Ultra-Orthodox Jewish men burn leavened items in a final preparation before the Passover holiday in the ultra-Orthodox Jewish town of Bnei Brak, near Tel Aviv, Israel, Monday, March. 25, 2013. Jews are forbidden to eat leavened foodstuffs during the Passover holiday that celebrates the biblical story of the Israelites' escape from slavery and exodus from Egypt. (AP Photo/Oded Balilty)
JERUSALEM (AP) -- Observant Jews in Israel craving a smoke during the week-long Passover holiday that starts at sundown Monday can now enjoy a rabbi-approved puff.
It's the first time cigarettes have joined the long list of goods stringently checked to ensure they comply with Passover rules on what items are allowed, or kosher for the holiday -- meaning they have not come in contact with grains or other forbidden ingredients.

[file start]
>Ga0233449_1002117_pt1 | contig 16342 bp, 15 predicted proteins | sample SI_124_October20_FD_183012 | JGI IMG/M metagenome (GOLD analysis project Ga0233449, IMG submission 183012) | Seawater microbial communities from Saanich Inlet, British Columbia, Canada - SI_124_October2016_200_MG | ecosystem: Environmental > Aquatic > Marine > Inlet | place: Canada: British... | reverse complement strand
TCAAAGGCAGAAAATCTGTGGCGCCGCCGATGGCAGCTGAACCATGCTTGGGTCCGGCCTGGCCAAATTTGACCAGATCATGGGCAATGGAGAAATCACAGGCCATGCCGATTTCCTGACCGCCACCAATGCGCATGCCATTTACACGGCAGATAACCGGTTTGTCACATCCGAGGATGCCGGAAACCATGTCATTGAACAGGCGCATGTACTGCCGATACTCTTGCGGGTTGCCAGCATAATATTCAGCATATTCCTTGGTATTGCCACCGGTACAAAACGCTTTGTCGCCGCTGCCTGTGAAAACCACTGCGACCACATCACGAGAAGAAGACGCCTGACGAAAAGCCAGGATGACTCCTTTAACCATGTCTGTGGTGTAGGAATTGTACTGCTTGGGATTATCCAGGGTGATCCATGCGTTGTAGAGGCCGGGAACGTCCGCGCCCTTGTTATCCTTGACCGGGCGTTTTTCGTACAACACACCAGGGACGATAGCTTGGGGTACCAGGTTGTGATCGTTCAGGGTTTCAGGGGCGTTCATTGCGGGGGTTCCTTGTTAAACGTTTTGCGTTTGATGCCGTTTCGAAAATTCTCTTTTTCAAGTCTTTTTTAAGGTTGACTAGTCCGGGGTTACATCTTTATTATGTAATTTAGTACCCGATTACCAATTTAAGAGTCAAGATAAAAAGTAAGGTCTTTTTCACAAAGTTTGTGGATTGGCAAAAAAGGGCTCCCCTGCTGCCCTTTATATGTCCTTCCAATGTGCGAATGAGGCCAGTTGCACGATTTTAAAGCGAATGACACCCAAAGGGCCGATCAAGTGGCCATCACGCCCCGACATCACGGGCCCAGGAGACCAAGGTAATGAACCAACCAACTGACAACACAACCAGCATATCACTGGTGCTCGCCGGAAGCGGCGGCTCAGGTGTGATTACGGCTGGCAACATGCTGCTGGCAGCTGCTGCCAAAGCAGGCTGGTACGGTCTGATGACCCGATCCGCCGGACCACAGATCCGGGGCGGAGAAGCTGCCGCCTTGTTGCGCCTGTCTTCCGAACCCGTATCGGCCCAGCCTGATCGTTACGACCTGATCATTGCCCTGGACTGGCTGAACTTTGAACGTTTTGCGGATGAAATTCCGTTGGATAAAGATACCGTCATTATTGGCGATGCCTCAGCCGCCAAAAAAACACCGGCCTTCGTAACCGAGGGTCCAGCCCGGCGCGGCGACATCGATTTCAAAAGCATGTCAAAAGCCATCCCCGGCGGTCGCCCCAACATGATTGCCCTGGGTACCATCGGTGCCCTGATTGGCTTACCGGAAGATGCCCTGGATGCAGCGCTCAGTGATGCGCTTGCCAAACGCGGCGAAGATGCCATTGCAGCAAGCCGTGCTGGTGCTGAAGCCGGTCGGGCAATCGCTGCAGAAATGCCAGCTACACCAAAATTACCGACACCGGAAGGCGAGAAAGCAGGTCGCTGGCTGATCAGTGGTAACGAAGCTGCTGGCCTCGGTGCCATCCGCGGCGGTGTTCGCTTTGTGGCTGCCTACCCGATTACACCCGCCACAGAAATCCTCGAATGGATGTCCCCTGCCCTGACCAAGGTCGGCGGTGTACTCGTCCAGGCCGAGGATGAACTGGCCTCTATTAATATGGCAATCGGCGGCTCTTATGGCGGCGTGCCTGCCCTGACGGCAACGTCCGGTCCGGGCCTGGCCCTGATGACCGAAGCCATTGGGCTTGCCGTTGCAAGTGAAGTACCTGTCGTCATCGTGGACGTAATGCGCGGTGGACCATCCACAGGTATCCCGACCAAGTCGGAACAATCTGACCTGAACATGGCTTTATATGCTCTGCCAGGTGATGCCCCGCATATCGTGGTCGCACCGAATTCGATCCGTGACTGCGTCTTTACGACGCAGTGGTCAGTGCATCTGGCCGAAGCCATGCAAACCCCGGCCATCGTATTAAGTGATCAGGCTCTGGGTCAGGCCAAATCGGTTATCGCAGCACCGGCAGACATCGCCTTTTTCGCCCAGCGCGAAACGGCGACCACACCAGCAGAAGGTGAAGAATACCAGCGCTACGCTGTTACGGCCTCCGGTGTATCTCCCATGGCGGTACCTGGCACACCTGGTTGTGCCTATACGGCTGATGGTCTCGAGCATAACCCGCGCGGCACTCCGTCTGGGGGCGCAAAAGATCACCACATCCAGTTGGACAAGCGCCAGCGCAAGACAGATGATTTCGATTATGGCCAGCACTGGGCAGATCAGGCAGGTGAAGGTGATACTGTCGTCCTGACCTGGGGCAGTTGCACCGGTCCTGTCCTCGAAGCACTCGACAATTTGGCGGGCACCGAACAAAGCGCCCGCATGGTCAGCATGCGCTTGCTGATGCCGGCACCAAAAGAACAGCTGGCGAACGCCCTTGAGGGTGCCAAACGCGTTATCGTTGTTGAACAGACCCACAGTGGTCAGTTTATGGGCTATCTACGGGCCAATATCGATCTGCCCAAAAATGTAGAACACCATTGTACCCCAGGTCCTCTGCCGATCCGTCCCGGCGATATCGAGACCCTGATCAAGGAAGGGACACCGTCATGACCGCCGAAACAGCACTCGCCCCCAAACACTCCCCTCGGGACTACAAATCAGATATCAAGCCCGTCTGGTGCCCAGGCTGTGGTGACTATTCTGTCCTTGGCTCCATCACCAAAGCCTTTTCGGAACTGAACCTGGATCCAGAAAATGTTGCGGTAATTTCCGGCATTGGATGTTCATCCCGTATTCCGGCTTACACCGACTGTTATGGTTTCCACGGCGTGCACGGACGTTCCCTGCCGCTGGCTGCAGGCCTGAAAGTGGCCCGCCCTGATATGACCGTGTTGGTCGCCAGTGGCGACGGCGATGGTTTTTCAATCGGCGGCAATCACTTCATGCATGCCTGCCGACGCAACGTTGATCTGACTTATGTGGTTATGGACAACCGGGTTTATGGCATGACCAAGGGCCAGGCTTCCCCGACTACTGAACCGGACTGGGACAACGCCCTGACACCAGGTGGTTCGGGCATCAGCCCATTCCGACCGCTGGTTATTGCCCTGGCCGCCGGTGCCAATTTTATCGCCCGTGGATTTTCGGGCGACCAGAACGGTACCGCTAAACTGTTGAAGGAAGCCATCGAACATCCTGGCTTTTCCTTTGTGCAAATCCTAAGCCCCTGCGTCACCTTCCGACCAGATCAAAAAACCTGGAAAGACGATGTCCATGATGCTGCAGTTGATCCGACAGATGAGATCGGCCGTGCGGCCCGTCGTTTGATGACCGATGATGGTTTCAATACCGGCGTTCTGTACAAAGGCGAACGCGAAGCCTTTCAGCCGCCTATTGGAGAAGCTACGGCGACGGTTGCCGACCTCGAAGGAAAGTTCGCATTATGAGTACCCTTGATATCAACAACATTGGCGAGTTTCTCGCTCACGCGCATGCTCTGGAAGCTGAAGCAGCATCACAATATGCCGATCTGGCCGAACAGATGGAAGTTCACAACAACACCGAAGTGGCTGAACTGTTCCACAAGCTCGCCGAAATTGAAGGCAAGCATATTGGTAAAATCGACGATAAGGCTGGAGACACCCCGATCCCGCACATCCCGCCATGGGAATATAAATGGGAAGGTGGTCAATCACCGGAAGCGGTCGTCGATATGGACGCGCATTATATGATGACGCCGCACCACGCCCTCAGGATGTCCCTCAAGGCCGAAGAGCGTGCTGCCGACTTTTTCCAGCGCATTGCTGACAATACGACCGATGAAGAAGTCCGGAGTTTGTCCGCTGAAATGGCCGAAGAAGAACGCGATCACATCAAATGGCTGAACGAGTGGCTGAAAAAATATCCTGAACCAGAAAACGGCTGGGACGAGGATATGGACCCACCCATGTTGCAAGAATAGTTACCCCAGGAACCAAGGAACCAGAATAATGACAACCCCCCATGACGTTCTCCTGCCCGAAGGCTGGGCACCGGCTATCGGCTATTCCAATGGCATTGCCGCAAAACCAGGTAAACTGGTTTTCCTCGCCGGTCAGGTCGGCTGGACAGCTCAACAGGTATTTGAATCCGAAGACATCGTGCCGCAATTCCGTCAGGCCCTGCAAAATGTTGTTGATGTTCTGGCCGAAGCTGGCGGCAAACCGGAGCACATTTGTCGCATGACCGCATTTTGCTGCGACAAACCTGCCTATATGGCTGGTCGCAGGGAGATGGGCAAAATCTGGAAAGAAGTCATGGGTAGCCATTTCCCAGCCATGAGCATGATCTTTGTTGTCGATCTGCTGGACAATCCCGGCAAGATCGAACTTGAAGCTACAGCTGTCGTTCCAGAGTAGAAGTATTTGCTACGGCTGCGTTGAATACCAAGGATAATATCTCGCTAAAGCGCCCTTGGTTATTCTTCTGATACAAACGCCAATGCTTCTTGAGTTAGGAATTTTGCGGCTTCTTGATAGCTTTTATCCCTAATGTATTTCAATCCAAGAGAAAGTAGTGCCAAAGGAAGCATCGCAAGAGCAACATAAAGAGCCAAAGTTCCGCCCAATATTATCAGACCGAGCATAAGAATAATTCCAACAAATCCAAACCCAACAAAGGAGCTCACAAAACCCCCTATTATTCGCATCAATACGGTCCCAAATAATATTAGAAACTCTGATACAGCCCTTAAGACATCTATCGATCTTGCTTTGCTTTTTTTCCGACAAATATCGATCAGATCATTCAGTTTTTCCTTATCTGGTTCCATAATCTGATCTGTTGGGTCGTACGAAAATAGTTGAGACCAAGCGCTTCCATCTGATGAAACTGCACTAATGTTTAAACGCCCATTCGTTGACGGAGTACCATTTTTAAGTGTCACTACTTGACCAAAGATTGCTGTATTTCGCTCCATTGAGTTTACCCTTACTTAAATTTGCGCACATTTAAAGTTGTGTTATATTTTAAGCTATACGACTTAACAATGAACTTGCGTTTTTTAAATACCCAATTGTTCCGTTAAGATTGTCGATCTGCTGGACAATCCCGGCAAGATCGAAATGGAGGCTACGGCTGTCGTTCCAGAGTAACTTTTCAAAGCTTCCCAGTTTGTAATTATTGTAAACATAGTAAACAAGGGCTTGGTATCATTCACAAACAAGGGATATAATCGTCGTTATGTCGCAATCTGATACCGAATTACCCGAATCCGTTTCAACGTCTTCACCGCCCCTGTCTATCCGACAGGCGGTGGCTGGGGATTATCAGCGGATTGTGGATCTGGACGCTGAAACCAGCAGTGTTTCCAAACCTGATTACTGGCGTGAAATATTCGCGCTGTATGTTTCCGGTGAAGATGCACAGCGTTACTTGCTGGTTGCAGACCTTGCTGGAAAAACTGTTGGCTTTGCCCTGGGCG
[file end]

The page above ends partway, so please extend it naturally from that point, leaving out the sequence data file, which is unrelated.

The stamp of approval came from the Beit Yosef private rabbinic group, which certifies foods as compliant with Jewish dietary restrictions. Last month, Beit Yosef approved three local cigarette brands for smoking during Passover. The chief rabbinate in Israel, however, disapproved of the measure, saying cigarettes are life-threatening and should not be approved by rabbis.
"Poison is not kosher. For all days of the year, not just Passover," said the chief rabbinate's spokesman, Ziv Maor.
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